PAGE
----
(d1) generating a barcode stamp element from the hierarchical barcode stamp, wherein the hierarchical barcode stamp comprises the barcode stamp element being repeated in accordance with a pre-defined pattern; and
(d2) decoding the barcode stamp element to obtain the first code.
10. The method of claim 6, further comprising:
(i) extracting first metadata from the hierarchical barcode stamp extracted in step (b);
(j) obtaining second metadata encoded in the first barcode stamps; and
(k) comparing the first metadata and the second metadata to determine whether the printed document has been altered.
11. The method of claim 6, wherein the first processed data includes one or more of extracted graphics objects, extracted bitmap image objects, extracted text, a lower spatial resolution version of the document image, and a compressed version of the document image.
12. A computer program product comprising a computer usable medium having a computer readable program code embedded therein for controlling a data processing apparatus, the computer readable program code configured to cause the data processing apparatus to execute a process for generating a self-authenticating printed document, the process comprising:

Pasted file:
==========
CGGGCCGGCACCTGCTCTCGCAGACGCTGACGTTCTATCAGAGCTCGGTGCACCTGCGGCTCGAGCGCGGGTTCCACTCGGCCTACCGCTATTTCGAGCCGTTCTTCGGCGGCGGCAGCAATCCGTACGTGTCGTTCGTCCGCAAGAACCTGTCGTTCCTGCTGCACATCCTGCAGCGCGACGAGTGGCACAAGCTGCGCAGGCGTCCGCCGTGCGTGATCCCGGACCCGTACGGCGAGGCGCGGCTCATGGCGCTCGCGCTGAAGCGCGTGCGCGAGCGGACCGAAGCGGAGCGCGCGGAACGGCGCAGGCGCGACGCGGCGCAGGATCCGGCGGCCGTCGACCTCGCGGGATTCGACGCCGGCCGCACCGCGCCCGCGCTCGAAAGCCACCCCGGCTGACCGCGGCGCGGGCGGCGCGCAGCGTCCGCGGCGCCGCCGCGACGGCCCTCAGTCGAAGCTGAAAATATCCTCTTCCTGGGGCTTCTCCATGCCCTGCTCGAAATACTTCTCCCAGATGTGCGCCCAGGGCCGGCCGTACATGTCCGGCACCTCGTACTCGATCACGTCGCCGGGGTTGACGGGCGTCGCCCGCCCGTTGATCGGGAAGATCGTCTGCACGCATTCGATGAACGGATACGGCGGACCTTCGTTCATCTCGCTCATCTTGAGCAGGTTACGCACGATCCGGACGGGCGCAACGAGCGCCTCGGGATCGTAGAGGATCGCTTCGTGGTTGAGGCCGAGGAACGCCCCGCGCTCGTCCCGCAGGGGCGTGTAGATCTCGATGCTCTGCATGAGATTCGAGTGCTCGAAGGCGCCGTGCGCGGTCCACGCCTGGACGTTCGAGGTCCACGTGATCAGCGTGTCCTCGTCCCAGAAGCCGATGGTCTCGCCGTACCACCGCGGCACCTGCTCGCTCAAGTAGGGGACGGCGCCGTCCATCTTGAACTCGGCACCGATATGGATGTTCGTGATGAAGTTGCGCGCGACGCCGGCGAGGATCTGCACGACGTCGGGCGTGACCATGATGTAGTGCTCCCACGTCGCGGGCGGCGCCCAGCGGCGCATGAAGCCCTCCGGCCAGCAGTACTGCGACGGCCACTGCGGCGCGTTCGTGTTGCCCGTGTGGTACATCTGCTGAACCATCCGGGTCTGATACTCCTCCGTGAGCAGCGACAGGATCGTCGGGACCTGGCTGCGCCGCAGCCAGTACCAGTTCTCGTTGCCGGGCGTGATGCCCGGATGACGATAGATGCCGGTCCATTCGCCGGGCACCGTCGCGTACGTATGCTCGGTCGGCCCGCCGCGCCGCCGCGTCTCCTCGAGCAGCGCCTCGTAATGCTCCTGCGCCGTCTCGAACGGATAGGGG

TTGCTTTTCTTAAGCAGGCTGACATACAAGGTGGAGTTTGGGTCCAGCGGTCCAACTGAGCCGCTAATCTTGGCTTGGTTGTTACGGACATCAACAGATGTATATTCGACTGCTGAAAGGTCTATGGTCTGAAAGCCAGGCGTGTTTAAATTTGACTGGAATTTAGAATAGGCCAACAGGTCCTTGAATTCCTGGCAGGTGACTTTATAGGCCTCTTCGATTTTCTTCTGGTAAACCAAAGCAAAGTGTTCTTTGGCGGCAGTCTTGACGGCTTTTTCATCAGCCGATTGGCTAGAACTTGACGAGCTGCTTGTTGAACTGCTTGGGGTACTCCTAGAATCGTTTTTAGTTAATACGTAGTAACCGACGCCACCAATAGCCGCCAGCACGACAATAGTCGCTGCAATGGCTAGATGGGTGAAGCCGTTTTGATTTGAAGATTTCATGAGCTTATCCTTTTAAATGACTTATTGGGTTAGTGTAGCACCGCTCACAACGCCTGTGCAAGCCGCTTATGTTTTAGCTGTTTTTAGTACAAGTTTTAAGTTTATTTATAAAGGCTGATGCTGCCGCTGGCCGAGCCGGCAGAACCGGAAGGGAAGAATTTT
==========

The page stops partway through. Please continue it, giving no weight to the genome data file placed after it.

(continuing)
(a) receiving an original document image;
(b) processing the original document image to generate processed data;
(c) generating a barcode stamp element encoding a code calculated from the processed data generated in step (b);
(d) generating a hierarchical barcode stamp by repeating the barcode stamp element in accordance with a pre-defined pattern;
(e) controlling a printer to print the hierarchical barcode stamp and the original document image on a front side of a recording medium, wherein the hierarchical barcode stamp is printed with gray tone tiles and the original document image is printed in a black color, the hierarchical barcode stamp and the original document image overlapping each other such that at least some content of the original document image printed in the black color overlaps some gray tone tiles of the hierarchical barcode stamp.